Good cause for expedited discovery is frequently found in cases involving claims of infringement and unfair competition, or in cases where the plaintiff seeks a preliminary injunction. Semitool, Inc., 208 F.R.D. at 276; Pod-Ners, LLC v. N. Feed & Bean of Lucerne Ltd. Liability Co., 204 F.R.D. 675, 676 (D. Colo. 2002). Moreover, several unpublished opinions from federal district courts in California, applying the test in Semitool, found good cause to allow expedited discovery to ascertain the identity of a Doe defendant in copyright infringement actions. See e.g. AF Holdings LLC v. Doe, 2012 WL 1610185 (E.D. Cal. May 8, 2012) (granting leave to take expedited discovery in the form of Rule 45 subpoenas to obtain information regarding the name, address, telephone number, e-mail address, and Media Access Control address of a Doe defendant); UMG Recordings, Inc. v. Doe, 2008 WL 4104207 (N.D. Cal. Sept. 4, 2008) (granting leave to immediately serve Rule 45 subpoena to seek documents revealing the name, address, e-mail address, and Media Access Control address of a Doe defendant); Arista Records LLC v. Does 1-43, 2007 WL 4538697 (S.D. Cal. Dec. 20, 2007) (granting leave to conduct expedited discovery in the form of Rule 45 subpoenas seeking information to identify the names, addresses, telephone numbers, e-mail addresses, and Media Access Control addresses of Doe defendants).
In Arista Records LLC, the plaintiffs alleged that unidentified defendants had used an online media distribution system to download and distribute plaintiffs' copyrighted works to the public without permission. Arista Records LLC, 2007 WL 4538697, at *1. Because the plaintiffs were only able to identify each defendant by a unique IP address assigned to that defendant, plaintiffs filed an ex parte application seeking leave to serve immediate discovery on a third-party ISP to ascertain the Doe defendants' true identities. Id. The court found good cause to allow expedited discovery based on the plaintiffs' prima facie showing of infringement, the risk that the ISP would not long preserve the information sought, the narrow tailoring of the requests to the minimum amount of information needed to identify the defendants without prejudicing their rights, and the fact that the expedited discovery would substantially contribute to moving the case forward. Id. The court further noted that, without such discovery, plaintiffs could not identify the Doe defendants and would not be able to pursue their lawsuit to protect their copyrighted works from infringement. Id.
Here, plaintiff has similarly demonstrated its need for expedited discovery. Plaintiff obviously cannot conduct a Rule 26(f) conference with an unidentified defendant and will need to conduct pre-conference discovery to ascertain John Doe's identity, amend its complaint, and move the case forward. There does not appear to be any other way for plaintiff to identify John Doe and pursue the lawsuit to protect its copyrighted Video. Given that plaintiff has identified John Doe by the IP address assigned by Comcast, it seems likely that the requested discovery will identify John Doe. Furthermore, there is some need for exigency given the risk that the information sought may be inadvertently destroyed by Comcast in the ordinary course of business.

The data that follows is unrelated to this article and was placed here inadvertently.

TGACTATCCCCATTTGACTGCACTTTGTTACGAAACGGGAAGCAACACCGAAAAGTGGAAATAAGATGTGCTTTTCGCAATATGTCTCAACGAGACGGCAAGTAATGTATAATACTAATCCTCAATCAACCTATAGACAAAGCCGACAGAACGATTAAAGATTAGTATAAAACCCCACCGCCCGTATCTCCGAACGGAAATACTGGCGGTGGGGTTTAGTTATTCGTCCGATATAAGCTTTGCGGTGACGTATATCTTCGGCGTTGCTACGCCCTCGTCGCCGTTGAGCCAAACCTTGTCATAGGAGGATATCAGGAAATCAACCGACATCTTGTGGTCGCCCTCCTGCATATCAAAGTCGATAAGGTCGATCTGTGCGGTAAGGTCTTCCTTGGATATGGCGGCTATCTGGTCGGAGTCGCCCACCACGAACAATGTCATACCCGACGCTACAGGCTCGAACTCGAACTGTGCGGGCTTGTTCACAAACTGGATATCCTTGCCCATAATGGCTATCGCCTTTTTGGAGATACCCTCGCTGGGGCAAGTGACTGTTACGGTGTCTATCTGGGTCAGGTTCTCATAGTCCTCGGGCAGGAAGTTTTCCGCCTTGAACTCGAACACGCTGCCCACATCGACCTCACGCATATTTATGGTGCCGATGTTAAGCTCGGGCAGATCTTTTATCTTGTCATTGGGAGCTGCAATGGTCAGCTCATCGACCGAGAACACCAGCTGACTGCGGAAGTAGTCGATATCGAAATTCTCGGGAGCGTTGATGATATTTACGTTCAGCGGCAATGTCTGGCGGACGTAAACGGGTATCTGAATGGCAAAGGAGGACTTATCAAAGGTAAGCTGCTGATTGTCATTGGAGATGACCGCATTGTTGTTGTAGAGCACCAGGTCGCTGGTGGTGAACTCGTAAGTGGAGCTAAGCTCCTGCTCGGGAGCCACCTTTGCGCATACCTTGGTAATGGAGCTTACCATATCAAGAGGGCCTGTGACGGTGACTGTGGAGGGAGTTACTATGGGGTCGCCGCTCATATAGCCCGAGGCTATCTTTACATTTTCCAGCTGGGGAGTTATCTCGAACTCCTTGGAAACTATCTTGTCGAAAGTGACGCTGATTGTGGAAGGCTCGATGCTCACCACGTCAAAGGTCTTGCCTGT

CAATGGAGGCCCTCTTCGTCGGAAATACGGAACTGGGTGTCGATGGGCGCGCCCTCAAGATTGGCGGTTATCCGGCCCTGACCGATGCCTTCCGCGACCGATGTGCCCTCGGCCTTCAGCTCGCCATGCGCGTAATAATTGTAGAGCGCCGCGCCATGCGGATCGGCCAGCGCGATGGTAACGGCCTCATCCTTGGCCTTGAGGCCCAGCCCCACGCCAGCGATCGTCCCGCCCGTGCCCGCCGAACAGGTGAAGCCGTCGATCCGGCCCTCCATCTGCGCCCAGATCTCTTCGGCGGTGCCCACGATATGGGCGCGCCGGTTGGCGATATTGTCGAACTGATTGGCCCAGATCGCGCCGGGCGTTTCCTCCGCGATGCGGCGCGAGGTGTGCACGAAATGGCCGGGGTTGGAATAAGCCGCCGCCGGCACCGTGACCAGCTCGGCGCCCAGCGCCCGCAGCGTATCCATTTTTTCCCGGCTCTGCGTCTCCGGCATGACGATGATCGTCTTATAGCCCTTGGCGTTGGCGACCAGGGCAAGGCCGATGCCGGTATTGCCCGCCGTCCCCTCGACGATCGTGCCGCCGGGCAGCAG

The need for expedited discovery must of course be balanced against the prejudice to the responding party. Semitool, 208 F.R.D. at 276. In this case, the responding party is the ISP, Comcast. Although it is unclear what specific prejudice Comcast would suffer if ordered to produce the information plaintiff requests, it does not seem excessively burdensome for Comcast to identify the user associated with a single IP address.
Moreover, there is little risk of prejudice to John Doe. "Expedited discovery may be inappropriate where defendants are required to unwarily incriminate themselves before they have a chance to review the facts of the case and to retain counsel." Pod-Ners, LLC, 204 F.R.D. at 676 (citations omitted). However, the expedited discovery requested here is narrowly tailored and only seeks the minimum amount of information needed to identify John Doe -- name, address, telephone number, e-mail address, and Media Access Control address. Because the proposed discovery relates only to identifying and contact information, and does not seek early admissions, answers to interrogatories, or depositions during which John Doe may "unwarily" incriminate himself, concerns of undue prejudice are not present here.
In sum, based on the present record, the court concludes that good cause exists for expedited discovery in this matter, because plaintiff's need for the discovery outweighs any prejudice ...